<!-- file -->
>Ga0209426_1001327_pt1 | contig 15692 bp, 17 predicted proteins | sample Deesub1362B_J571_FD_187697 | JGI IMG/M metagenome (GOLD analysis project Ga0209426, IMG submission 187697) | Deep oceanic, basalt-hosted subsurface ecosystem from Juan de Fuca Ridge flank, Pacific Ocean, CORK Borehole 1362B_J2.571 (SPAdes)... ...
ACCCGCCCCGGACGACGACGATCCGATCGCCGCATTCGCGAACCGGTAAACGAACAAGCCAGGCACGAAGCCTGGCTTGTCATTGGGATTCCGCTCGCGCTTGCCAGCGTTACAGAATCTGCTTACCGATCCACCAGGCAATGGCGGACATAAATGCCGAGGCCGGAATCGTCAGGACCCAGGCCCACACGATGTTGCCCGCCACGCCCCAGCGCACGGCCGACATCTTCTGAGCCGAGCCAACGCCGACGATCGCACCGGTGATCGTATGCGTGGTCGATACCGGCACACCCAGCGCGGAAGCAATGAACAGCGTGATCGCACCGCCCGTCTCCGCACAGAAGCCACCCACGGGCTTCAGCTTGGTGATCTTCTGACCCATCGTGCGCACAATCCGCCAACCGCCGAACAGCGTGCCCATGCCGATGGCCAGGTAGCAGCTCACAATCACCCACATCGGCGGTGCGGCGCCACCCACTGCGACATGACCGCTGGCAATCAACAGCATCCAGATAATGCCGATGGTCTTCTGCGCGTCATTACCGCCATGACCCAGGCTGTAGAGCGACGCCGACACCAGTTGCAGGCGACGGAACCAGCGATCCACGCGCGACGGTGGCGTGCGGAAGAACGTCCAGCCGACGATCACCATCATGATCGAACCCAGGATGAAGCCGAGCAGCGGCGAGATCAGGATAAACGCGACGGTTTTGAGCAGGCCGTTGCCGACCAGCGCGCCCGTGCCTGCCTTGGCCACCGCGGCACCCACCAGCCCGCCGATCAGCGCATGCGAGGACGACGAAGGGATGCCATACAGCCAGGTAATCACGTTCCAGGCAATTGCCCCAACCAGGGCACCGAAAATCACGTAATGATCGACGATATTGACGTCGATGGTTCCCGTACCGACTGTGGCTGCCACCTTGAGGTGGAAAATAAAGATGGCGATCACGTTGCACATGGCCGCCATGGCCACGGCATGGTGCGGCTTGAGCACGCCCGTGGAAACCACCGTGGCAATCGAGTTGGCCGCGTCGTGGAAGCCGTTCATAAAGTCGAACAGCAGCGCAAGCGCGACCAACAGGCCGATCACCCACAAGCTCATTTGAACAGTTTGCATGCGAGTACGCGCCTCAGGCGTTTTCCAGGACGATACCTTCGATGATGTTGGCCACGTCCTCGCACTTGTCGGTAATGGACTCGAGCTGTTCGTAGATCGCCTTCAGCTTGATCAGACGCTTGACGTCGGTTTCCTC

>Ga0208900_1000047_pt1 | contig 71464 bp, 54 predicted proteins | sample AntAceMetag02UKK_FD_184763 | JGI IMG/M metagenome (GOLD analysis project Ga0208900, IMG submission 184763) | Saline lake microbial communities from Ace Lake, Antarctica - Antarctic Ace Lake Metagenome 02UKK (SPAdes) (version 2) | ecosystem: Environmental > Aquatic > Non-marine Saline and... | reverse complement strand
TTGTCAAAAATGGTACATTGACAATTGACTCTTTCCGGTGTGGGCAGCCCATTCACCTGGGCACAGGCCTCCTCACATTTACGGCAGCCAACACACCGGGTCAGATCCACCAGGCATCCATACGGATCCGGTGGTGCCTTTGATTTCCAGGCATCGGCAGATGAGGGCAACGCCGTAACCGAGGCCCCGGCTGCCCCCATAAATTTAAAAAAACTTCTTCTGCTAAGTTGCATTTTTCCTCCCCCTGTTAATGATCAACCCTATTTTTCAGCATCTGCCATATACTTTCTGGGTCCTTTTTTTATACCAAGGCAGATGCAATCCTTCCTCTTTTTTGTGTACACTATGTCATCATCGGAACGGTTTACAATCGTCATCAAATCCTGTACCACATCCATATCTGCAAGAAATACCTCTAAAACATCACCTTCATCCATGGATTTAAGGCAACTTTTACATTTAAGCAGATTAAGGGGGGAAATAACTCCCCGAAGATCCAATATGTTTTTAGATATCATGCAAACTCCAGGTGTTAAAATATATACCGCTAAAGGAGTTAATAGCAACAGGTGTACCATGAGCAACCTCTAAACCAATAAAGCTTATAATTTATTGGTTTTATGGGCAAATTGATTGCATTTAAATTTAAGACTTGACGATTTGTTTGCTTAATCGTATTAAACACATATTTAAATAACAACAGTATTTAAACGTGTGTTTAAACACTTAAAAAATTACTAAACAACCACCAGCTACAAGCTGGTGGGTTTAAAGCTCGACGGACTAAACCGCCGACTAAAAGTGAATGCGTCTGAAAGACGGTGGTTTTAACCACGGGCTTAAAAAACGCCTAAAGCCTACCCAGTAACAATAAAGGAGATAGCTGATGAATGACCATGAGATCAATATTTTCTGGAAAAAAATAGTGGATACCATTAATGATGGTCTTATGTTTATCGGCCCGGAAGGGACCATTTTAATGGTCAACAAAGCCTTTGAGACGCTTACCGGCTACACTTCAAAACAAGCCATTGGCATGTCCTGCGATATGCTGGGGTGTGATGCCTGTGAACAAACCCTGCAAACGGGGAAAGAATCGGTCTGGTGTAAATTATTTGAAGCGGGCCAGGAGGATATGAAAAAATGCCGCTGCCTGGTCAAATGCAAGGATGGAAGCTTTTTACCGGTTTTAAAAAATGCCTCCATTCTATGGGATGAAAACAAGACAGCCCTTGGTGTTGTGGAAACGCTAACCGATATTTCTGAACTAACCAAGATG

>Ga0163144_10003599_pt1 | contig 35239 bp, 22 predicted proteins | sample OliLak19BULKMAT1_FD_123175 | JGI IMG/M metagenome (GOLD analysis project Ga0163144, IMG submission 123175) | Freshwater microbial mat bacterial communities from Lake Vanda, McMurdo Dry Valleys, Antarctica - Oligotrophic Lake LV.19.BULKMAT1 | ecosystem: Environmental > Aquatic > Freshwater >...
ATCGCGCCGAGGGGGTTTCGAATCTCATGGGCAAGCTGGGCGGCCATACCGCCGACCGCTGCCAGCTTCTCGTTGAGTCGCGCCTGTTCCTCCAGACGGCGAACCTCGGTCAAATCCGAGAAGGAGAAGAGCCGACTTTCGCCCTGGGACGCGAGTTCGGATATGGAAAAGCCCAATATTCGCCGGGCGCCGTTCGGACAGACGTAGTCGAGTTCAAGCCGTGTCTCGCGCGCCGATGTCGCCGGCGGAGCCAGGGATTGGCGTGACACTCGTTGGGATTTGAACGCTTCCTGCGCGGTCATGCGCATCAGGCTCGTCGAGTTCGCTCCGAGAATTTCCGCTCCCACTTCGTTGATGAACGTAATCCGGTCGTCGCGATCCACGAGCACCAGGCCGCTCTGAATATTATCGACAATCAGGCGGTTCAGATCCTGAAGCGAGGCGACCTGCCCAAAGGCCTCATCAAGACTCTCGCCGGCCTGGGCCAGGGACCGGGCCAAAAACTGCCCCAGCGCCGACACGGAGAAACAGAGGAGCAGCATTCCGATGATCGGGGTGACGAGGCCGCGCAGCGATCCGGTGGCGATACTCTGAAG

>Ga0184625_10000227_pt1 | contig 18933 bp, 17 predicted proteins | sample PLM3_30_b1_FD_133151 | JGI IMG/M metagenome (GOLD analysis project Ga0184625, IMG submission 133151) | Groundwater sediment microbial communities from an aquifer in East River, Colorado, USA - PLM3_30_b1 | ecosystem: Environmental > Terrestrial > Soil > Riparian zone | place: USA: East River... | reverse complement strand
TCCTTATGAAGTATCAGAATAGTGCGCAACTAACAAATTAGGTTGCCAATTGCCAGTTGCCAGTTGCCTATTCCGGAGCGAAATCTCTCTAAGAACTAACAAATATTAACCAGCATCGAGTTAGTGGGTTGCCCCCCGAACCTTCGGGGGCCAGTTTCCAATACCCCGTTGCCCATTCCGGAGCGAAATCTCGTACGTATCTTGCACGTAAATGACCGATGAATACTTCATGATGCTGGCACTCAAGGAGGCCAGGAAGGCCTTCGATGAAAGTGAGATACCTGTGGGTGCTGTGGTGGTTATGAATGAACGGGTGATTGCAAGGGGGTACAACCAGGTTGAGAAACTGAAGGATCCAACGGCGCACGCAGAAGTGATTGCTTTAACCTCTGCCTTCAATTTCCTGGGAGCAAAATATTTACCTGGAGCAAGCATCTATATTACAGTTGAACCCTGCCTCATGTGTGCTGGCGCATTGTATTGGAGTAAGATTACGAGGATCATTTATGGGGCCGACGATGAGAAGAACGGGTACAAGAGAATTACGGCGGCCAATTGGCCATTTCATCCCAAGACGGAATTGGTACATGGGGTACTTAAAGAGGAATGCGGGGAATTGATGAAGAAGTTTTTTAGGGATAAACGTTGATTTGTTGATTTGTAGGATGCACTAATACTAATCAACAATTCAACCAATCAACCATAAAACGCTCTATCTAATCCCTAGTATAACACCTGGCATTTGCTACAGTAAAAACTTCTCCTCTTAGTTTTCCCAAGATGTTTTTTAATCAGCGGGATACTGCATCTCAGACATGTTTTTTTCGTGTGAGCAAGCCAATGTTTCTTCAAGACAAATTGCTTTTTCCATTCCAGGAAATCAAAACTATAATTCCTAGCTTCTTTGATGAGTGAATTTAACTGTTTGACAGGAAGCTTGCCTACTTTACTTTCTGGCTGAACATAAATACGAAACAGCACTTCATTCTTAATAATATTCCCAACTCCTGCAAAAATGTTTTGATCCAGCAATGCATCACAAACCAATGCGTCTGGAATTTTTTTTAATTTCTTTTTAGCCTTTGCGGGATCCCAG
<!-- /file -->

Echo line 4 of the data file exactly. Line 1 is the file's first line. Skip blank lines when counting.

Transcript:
TTGTCAAAAATGGTACATTGACAATTGACTCTTTCCGGTGTGGGCAGCCCATTCACCTGGGCACAGGCCTCCTCACATTTACGGCAGCCAACACACCGGGTCAGATCCACCAGGCATCCATACGGATCCGGTGGTGCCTTTGATTTCCAGGCATCGGCAGATGAGGGCAACGCCGTAACCGAGGCCCCGGCTGCCCCCATAAATTTAAAAAAACTTCTTCTGCTAAGTTGCATTTTTCCTCCCCCTGTTAATGATCAACCCTATTTTTCAGCATCTGCCATATACTTTCTGGGTCCTTTTTTTATACCAAGGCAGATGCAATCCTTCCTCTTTTTTGTGTACACTATGTCATCATCGGAACGGTTTACAATCGTCATCAAATCCTGTACCACATCCATATCTGCAAGAAATACCTCTAAAACATCACCTTCATCCATGGATTTAAGGCAACTTTTACATTTAAGCAGATTAAGGGGGGAAATAACTCCCCGAAGATCCAATATGTTTTTAGATATCATGCAAACTCCAGGTGTTAAAATATATACCGCTAAAGGAGTTAATAGCAACAGGTGTACCATGAGCAACCTCTAAACCAATAAAGCTTATAATTTATTGGTTTTATGGGCAAATTGATTGCATTTAAATTTAAGACTTGACGATTTGTTTGCTTAATCGTATTAAACACATATTTAAATAACAACAGTATTTAAACGTGTGTTTAAACACTTAAAAAATTACTAAACAACCACCAGCTACAAGCTGGTGGGTTTAAAGCTCGACGGACTAAACCGCCGACTAAAAGTGAATGCGTCTGAAAGACGGTGGTTTTAACCACGGGCTTAAAAAACGCCTAAAGCCTACCCAGTAACAATAAAGGAGATAGCTGATGAATGACCATGAGATCAATATTTTCTGGAAAAAAATAGTGGATACCATTAATGATGGTCTTATGTTTATCGGCCCGGAAGGGACCATTTTAATGGTCAACAAAGCCTTTGAGACGCTTACCGGCTACACTTCAAAACAAGCCATTGGCATGTCCTGCGATATGCTGGGGTGTGATGCCTGTGAACAAACCCTGCAAACGGGGAAAGAATCGGTCTGGTGTAAATTATTTGAAGCGGGCCAGGAGGATATGAAAAAATGCCGCTGCCTGGTCAAATGCAAGGATGGAAGCTTTTTACCGGTTTTAAAAAATGCCTCCATTCTATGGGATGAAAACAAGACAGCCCTTGGTGTTGTGGAAACGCTAACCGATATTTCTGAACTAACCAAGATG